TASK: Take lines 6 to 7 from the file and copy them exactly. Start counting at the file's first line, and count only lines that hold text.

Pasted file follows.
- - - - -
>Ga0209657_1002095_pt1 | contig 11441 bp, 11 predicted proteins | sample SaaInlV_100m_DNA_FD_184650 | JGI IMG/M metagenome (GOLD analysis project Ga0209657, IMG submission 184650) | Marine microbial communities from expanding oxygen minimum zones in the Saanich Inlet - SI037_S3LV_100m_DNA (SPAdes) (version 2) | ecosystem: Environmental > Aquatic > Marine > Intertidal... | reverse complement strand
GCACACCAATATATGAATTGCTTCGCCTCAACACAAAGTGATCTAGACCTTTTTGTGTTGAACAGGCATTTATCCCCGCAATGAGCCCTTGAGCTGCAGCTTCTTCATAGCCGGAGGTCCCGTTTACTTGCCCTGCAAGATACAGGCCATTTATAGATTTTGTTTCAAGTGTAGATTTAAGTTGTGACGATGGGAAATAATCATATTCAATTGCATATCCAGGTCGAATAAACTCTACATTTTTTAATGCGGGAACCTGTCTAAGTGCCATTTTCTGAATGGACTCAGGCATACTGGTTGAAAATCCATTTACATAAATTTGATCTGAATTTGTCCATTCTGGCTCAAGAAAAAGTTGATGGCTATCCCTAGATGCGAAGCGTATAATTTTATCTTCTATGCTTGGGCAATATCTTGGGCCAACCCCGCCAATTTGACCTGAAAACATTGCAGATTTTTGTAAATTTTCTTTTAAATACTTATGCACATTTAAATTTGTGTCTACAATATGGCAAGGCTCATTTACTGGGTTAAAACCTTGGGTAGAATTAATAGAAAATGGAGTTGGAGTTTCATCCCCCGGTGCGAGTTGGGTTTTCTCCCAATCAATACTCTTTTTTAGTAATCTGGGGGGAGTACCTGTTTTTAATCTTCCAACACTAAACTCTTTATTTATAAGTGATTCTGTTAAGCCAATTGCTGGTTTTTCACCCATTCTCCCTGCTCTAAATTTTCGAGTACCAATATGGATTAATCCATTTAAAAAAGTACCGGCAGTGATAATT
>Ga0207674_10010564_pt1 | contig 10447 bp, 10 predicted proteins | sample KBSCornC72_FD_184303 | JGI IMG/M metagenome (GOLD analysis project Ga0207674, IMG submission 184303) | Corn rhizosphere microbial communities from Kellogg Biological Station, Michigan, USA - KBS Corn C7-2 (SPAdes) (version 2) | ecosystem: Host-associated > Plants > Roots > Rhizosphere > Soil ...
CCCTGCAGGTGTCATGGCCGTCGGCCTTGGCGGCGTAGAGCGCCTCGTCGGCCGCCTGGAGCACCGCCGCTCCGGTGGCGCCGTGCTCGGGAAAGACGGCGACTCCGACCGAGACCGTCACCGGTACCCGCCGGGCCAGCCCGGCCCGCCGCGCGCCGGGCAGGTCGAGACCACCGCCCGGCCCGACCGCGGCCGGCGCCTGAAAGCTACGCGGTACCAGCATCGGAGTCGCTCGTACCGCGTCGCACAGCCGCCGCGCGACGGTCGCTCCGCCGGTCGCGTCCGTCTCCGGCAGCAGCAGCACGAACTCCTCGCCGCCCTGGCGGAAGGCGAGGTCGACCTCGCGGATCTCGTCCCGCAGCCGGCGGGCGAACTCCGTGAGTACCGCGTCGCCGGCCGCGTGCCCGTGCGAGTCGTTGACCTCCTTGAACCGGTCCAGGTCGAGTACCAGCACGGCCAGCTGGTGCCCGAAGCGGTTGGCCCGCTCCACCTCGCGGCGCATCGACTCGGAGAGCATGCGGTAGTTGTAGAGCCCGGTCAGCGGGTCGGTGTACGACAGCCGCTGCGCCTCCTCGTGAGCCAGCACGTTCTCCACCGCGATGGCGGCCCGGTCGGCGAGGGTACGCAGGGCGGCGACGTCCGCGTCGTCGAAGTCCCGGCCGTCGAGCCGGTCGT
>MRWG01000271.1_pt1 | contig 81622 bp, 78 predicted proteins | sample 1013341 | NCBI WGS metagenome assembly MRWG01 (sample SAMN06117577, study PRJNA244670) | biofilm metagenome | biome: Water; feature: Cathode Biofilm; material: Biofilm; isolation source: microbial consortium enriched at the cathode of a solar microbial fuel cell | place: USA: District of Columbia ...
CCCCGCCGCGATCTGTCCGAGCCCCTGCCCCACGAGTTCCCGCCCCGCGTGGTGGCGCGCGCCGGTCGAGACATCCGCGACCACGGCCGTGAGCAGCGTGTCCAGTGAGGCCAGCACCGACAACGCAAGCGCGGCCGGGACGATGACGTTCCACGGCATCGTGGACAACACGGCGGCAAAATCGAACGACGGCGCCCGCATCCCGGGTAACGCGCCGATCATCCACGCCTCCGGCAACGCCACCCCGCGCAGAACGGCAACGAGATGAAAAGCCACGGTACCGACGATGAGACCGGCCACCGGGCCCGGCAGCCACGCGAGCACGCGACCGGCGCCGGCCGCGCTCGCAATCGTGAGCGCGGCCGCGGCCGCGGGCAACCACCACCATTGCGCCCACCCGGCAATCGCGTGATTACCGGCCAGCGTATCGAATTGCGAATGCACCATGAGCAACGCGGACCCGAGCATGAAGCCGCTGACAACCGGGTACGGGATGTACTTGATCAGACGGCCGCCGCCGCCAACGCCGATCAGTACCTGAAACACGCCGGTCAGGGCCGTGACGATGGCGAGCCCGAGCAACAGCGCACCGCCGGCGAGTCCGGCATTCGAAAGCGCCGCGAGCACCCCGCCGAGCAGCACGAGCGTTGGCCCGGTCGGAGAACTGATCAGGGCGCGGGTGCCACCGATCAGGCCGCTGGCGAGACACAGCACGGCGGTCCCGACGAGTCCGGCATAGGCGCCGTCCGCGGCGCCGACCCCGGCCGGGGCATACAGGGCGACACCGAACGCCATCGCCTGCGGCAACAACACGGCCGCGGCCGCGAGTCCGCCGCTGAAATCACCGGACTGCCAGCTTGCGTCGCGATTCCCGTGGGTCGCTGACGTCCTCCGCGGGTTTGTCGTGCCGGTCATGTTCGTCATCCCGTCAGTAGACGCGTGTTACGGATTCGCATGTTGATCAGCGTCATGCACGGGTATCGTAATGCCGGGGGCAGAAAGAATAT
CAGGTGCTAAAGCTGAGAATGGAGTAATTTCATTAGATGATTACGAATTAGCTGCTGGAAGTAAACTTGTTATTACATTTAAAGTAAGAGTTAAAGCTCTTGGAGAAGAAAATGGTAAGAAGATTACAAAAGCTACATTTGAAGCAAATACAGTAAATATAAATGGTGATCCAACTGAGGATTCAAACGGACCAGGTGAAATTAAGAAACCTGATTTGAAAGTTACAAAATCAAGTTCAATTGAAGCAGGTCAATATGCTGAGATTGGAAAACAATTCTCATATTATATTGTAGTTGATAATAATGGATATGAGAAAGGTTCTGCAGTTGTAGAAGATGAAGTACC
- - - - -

CCCCGCCGCGATCTGTCCGAGCCCCTGCCCCACGAGTTCCCGCCCCGCGTGGTGGCGCGCGCCGGTCGAGACATCCGCGACCACGGCCGTGAGCAGCGTGTCCAGTGAGGCCAGCACCGACAACGCAAGCGCGGCCGGGACGATGACGTTCCACGGCATCGTGGACAACACGGCGGCAAAATCGAACGACGGCGCCCGCATCCCGGGTAACGCGCCGATCATCCACGCCTCCGGCAACGCCACCCCGCGCAGAACGGCAACGAGATGAAAAGCCACGGTACCGACGATGAGACCGGCCACCGGGCCCGGCAGCCACGCGAGCACGCGACCGGCGCCGGCCGCGCTCGCAATCGTGAGCGCGGCCGCGGCCGCGGGCAACCACCACCATTGCGCCCACCCGGCAATCGCGTGATTACCGGCCAGCGTATCGAATTGCGAATGCACCATGAGCAACGCGGACCCGAGCATGAAGCCGCTGACAACCGGGTACGGGATGTACTTGATCAGACGGCCGCCGCCGCCAACGCCGATCAGTACCTGAAACACGCCGGTCAGGGCCGTGACGATGGCGAGCCCGAGCAACAGCGCACCGCCGGCGAGTCCGGCATTCGAAAGCGCCGCGAGCACCCCGCCGAGCAGCACGAGCGTTGGCCCGGTCGGAGAACTGATCAGGGCGCGGGTGCCACCGATCAGGCCGCTGGCGAGACACAGCACGGCGGTCCCGACGAGTCCGGCATAGGCGCCGTCCGCGGCGCCGACCCCGGCCGGGGCATACAGGGCGACACCGAACGCCATCGCCTGCGGCAACAACACGGCCGCGGCCGCGAGTCCGCCGCTGAAATCACCGGACTGCCAGCTTGCGTCGCGATTCCCGTGGGTCGCTGACGTCCTCCGCGGGTTTGTCGTGCCGGTCATGTTCGTCATCCCGTCAGTAGACGCGTGTTACGGATTCGCATGTTGATCAGCGTCATGCACGGGTATCGTAATGCCGGGGGCAGAAAGAATAT
CAGGTGCTAAAGCTGAGAATGGAGTAATTTCATTAGATGATTACGAATTAGCTGCTGGAAGTAAACTTGTTATTACATTTAAAGTAAGAGTTAAAGCTCTTGGAGAAGAAAATGGTAAGAAGATTACAAAAGCTACATTTGAAGCAAATACAGTAAATATAAATGGTGATCCAACTGAGGATTCAAACGGACCAGGTGAAATTAAGAAACCTGATTTGAAAGTTACAAAATCAAGTTCAATTGAAGCAGGTCAATATGCTGAGATTGGAAAACAATTCTCATATTATATTGTAGTTGATAATAATGGATATGAGAAAGGTTCTGCAGTTGTAGAAGATGAAGTACC